Aberrant de novo methylation of the p16INK4A CpG island is initiated post gene silencing in association with chromatin remodelling and mimics nucleosome positioning.
ABSTRACT Changes in the epigenetic landscape are widespread in neoplasia, with de novo methylation and histone repressive marks commonly enriched in CpG island associated promoter regions. DNA hypermethylation and histone repression correlate with gene silencing, however, the dynamics of this process are still largely unclear. The tumour suppressor gene p16(INK4A) is inactivated in association with CpG island methylation during neoplastic progression in a variety of cancers, including breast cancer. Here, we investigated the temporal progression of DNA methylation and histone remodelling in the p16(INK4A) CpG island in primary human mammary epithelial cell (HMEC) strains during selection, as a model for early breast cancer. Silencing of p16(INK4A) has been previously shown to be necessary before HMECs can escape from selection. Here, we demonstrate that gene silencing occurs prior to de novo methylation and histone remodelling. An increase in DNA methylation was associated with a rapid loss of both histone H3K27 trimethylation and H3K9 acetylation and a gradual gain of H3K9 dimethylation. Interestingly, we found that regional-specific 'seeding' methylation occurs early after post-selection and that the de novo methylation pattern observed in HMECs correlates with the apparent footprint of nucleosomes across the p16(INK4A) CpG island. Our results demonstrate for the first time that p16(INK4A) gene silencing is a precursor to epigenetic suppression and that subsequent de novo methylation initially occurs in nucleosome-free regions across the p16(INK4A) CpG island and this is associated with a dynamic change in histone modifications.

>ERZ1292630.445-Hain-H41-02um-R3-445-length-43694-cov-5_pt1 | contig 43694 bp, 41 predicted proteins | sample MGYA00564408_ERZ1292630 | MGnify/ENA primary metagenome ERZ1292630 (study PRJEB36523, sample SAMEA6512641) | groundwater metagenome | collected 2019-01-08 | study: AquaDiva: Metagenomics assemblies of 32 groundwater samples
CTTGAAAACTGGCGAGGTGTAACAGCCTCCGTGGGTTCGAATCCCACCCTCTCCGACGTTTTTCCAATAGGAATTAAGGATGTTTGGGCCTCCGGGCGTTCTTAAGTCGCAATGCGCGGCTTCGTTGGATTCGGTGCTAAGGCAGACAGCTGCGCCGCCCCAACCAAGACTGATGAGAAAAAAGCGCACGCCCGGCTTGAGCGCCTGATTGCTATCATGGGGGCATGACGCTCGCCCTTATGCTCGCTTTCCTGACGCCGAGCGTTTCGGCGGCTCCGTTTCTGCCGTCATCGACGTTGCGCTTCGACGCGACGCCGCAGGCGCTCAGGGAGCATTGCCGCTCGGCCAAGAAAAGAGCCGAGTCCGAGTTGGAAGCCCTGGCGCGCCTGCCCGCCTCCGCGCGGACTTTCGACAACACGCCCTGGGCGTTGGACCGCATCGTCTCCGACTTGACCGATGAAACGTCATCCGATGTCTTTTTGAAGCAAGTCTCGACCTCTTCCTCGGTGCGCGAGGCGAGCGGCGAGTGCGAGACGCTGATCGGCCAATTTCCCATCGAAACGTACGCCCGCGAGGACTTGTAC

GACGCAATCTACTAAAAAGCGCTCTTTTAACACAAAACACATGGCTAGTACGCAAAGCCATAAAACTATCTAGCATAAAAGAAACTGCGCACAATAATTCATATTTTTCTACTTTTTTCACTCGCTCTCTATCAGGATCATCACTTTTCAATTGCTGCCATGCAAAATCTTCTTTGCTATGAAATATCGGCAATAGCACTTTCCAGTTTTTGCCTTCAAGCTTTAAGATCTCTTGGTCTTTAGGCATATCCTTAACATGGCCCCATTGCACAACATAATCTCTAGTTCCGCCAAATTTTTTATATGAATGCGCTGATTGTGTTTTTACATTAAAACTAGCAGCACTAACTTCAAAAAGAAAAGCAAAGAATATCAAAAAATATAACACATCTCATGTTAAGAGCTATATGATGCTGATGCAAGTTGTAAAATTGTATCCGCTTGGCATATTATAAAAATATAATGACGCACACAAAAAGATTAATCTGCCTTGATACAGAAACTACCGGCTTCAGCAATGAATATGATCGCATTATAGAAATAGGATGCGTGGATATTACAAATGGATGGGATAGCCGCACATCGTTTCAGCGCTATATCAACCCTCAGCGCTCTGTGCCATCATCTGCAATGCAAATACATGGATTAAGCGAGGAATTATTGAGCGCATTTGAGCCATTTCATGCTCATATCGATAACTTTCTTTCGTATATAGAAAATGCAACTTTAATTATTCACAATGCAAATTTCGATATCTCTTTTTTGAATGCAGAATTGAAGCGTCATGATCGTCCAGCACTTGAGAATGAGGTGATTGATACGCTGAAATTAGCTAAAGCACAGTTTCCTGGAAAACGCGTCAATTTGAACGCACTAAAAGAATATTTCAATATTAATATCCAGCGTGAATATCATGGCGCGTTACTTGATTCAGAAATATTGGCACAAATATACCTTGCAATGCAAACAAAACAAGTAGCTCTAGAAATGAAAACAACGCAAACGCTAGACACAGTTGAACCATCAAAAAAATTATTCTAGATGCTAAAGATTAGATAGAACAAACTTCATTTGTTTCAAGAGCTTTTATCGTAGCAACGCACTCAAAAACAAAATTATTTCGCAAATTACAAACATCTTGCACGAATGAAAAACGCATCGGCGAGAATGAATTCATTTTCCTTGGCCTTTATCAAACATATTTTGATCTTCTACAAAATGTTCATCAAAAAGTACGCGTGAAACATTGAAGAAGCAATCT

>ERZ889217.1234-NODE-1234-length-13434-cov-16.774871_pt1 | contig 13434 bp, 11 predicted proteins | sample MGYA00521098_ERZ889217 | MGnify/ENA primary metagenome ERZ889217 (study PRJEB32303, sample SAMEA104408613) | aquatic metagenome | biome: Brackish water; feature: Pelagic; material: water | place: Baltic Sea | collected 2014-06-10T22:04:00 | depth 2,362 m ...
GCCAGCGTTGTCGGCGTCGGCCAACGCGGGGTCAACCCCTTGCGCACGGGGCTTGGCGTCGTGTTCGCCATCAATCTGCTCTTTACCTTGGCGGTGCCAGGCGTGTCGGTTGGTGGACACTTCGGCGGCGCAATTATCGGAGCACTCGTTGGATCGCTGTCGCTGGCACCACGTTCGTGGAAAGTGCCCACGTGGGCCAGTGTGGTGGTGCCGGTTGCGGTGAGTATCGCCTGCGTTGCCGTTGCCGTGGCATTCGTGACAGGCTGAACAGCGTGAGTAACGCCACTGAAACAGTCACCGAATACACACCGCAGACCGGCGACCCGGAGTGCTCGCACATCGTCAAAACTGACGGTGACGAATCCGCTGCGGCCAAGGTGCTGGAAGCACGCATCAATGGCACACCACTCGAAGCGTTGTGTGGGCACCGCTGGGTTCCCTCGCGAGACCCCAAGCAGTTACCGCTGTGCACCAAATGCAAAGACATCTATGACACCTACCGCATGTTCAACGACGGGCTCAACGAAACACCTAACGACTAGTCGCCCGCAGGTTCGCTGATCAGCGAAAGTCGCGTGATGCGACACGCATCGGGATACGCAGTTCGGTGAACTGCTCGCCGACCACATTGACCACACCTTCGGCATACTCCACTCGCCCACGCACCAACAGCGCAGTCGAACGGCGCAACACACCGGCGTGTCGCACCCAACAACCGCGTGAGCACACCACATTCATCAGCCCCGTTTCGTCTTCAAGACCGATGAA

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ABSTRACT: Adult cancers may derive from stem or early progenitor cells. Epigenetic modulation of gene expression is essential for normal function of these early cells but is highly abnormal in cancers, which often show aberrant promoter CpG island hypermethylation and transcriptional silencing of tumor suppressor genes and pro-differentiation factors. We find that for such genes, both normal and malignant embryonic cells generally lack the hypermethylation of DNA found in adult cancers. In embryonic stem cells, these genes are held in a 'transcription-ready' state mediated by a 'bivalent' promoter chromatin pattern consisting of the repressive mark, histone H3 methylated at Lys27 (H3K27) by Polycomb group proteins, plus the active mark, methylated H3K4. However, embryonic carcinoma cells add two key repressive marks, dimethylated H3K9 and trimethylated H3K9, both associated with DNA hypermethylation in adult cancers. We hypothesize that cell chromatin patterns and transient silencing of these important regulatory genes in stem or progenitor cells may leave these genes vulnerable to aberrant DNA hypermethylation and heritable gene silencing during tumor initiation and progression.Nature Genetics 03/2007; 39(2):237-42. · 35.21 Impact Factor